|Jeff & Alice Walker in 1983|
When they came with us to the
Washington DC Temple
We first met the Walkers in 1982 when we were both living in Ohio. They were my very first LDS friends.
Although I was raised in the church and was baptized when I was eight, my family was not strong in the church and I fell away in my youth. From the time I was 13 until around 24, I really didn't think of myself as being "Mormon" at all. Had anyone asked me, I would have said that was my mother's church. I did not think it would ever have anything to do with me.
However, when Larry and I got together, Ray Bigler - the Bishop who married us - gave us a subscription to Ensign magazine as a wedding present. Always an avid reader, I was happy to receive it and took interest in the articles each month. Knowing my new husband came from a strong LDS family with pioneer heritage, I was interested to learn more about his beliefs.
Over time I started reading other LDS information and books. I still did not have any real belief in the teachings, but I was ready to learn more. By the time we moved from Arizona to Ohio in February of 1982 my curiosity had begun to open up to a genuine desire to know if the things I was learning about were more than just interesting stories. I wanted to know if it was true.
However, having been living apart from the church for such a long time, I wasn't at all sure how comfortable I would be with the the Latter-day Saint people socially. My approach to life had been very, very different than LDS Church standards. My beliefs, habits, and overall outlook had taken me down a very different road. No matter what I came to think about the teachings of the faith, would I ever feel like I "fit in" with these people? I definitely had my doubts.
And then I met Jeff and Alice Walker. To say that I was "rough around the edges" is a gross understatement for that period of my life. Yet they welcomed me into their home and into their hearts. Alice and I became close friends right from the start. We did not have a lot in common. But it didn't matter. She was my spiritual sister. She was my dear friend. And that has never changed.
|The Walker Family|
Red headed "Dawn" was a babe in arms when our friendship began
Though we both have moved to different parts of the country and have gone through a lot of ups and downs in our lives since those early days back in Ohio, sometimes going years between speaking to one another, the torch of our friendship has continued burning bright.
And now there is another layer to that friendship. When I met Alice, her daughter, A. Dawn, was just a baby in arm. Today that little baby has grown up into a remarkable woman with children of her own. I enjoy all of Jeff and Alice's children very much. Dawn, however, is the "marker baby" that has always been the line in time of how long we've known their family. Beyond that she's just a genuinely nice person who I have enjoyed getting to know as an adult. Having the chance to visit with her too while we were in Orem was icing on the cake.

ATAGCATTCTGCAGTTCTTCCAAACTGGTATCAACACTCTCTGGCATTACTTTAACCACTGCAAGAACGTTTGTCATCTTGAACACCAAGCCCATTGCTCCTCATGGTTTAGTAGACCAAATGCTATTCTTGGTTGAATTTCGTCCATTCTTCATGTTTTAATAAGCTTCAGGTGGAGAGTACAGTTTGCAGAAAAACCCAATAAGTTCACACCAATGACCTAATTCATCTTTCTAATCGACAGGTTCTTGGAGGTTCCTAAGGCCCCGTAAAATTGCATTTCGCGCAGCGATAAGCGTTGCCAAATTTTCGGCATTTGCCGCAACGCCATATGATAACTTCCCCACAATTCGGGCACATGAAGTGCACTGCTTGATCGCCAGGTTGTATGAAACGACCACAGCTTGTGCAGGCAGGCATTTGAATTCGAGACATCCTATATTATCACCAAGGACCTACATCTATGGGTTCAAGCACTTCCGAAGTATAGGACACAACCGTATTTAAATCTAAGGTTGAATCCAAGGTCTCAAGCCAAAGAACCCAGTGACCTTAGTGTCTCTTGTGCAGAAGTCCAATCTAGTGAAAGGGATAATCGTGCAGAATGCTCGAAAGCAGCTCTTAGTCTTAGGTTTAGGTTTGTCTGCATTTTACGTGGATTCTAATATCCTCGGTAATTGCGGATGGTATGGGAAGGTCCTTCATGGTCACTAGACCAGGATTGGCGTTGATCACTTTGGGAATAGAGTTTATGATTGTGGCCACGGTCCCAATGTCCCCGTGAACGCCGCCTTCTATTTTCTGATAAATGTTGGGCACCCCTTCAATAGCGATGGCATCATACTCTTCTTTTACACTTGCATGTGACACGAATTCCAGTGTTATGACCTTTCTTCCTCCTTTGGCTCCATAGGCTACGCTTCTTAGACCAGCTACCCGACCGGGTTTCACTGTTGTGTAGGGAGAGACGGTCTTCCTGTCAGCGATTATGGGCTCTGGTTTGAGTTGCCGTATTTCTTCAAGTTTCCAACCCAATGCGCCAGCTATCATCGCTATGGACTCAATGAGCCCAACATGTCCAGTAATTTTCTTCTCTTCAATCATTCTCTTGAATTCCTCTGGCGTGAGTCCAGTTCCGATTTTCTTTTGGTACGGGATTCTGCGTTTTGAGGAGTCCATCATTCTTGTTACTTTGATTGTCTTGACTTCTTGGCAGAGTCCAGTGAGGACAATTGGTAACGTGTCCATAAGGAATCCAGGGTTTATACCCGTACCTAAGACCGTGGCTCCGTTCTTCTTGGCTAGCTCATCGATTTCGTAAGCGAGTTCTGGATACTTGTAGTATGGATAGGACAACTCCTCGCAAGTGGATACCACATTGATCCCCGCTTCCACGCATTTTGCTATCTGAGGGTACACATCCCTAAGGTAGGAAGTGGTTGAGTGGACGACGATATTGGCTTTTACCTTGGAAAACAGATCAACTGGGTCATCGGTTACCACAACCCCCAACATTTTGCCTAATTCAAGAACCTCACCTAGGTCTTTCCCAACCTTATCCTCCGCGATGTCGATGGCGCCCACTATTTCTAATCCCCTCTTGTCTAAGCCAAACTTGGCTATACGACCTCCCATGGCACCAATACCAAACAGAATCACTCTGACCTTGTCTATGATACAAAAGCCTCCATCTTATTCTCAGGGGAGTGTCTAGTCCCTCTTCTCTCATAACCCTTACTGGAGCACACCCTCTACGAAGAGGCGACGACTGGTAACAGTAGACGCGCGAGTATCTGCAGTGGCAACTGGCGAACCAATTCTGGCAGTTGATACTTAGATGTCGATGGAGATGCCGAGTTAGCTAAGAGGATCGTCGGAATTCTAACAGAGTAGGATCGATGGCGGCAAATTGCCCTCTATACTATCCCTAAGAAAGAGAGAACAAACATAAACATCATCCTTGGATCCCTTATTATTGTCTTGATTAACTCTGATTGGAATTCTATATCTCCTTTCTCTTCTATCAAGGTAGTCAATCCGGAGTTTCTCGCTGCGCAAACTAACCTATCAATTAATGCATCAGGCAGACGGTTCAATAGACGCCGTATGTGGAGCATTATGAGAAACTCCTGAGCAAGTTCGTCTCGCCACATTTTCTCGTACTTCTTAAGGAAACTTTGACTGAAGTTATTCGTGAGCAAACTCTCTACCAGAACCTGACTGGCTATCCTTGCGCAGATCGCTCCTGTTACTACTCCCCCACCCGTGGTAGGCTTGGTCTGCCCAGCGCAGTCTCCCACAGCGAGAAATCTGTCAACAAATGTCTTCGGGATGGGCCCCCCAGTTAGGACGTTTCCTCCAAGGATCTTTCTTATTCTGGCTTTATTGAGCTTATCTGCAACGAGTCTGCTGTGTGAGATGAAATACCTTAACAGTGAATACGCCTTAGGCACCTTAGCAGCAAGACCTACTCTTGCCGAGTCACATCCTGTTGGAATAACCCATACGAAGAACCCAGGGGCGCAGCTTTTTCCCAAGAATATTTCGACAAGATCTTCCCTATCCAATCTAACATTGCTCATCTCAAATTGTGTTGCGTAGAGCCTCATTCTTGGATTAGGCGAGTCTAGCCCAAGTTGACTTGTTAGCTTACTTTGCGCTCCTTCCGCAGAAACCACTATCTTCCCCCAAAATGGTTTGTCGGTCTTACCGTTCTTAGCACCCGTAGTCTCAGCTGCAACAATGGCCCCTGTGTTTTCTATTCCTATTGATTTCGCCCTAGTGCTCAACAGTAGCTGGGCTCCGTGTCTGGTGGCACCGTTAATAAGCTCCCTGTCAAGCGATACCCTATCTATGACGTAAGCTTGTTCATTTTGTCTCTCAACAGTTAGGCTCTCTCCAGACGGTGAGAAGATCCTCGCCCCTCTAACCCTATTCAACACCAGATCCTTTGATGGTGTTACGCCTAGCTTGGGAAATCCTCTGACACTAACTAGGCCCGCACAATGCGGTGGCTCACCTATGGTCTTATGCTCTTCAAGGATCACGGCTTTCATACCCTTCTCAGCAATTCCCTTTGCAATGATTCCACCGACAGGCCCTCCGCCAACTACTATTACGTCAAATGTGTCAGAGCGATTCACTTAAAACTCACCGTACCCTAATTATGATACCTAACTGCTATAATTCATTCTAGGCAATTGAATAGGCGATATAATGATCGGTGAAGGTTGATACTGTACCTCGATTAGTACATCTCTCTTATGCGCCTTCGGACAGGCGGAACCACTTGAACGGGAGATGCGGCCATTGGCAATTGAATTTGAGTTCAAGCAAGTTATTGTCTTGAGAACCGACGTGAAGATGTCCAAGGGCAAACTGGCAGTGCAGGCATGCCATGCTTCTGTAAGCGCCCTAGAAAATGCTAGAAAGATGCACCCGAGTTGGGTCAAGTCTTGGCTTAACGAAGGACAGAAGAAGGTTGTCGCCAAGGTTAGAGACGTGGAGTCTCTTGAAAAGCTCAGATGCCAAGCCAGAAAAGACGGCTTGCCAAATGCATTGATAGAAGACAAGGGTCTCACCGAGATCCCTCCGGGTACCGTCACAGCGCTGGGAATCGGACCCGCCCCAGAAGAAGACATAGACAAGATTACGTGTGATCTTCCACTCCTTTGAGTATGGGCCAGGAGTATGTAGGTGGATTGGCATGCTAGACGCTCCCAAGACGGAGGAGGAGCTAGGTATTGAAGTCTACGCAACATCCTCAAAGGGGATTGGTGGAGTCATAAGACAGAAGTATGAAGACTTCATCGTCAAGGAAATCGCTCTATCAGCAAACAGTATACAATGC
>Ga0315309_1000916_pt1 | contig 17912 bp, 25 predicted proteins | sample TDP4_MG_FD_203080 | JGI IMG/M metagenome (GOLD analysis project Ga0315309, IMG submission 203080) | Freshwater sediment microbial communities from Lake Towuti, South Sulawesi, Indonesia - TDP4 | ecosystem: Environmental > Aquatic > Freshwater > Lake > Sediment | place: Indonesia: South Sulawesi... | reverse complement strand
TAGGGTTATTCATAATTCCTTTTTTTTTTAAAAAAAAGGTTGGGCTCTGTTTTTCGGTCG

As Elder Bennett and I rode the train back to Salt Lake from Orem I was reflecting a lot over the power this friendship has had on my life over the years.
In speaking about what new members of LDS faith require in order to continue in the gospel, Gordon B. Hinkley once said: "Every one of them needs three things: a friend, a responsibility, and nurturing with “the good word of God” (Moro. 6:4). It is our duty and opportunity to provide these things." (April 1997)
I know that for me, all of those things mattered a lot. I do not know that I would have had the strength to make the transition from my worldly ways to living the standards of the LDS faith without the love and acceptance of my good friend Alice. She has truly been a pivotal person in my life.
I have been blessed over the years to have her in my heart. Jeff and Alice went with us as witnesses when Elder Bennett and I were sealed for time and all eternity in the Washington DC temple. We were there for them (spiritually and emotionally if not always in person) during some of the big challenges they faced. Through all our long, convoluted journeys of life, this friendship has mattered tremendously.
During the 20 years I was teaching sociology in various community colleges across the country I used to tell my students that human beings are "hard wired" to require social relationships. Whether you are an introvert or an extrovert, to some degree or another, we all need other people. I need them ferociously. Friends matter a lot to me in order for me to feel at peace in this world. I have been so fortunate to have found some mighty good friends.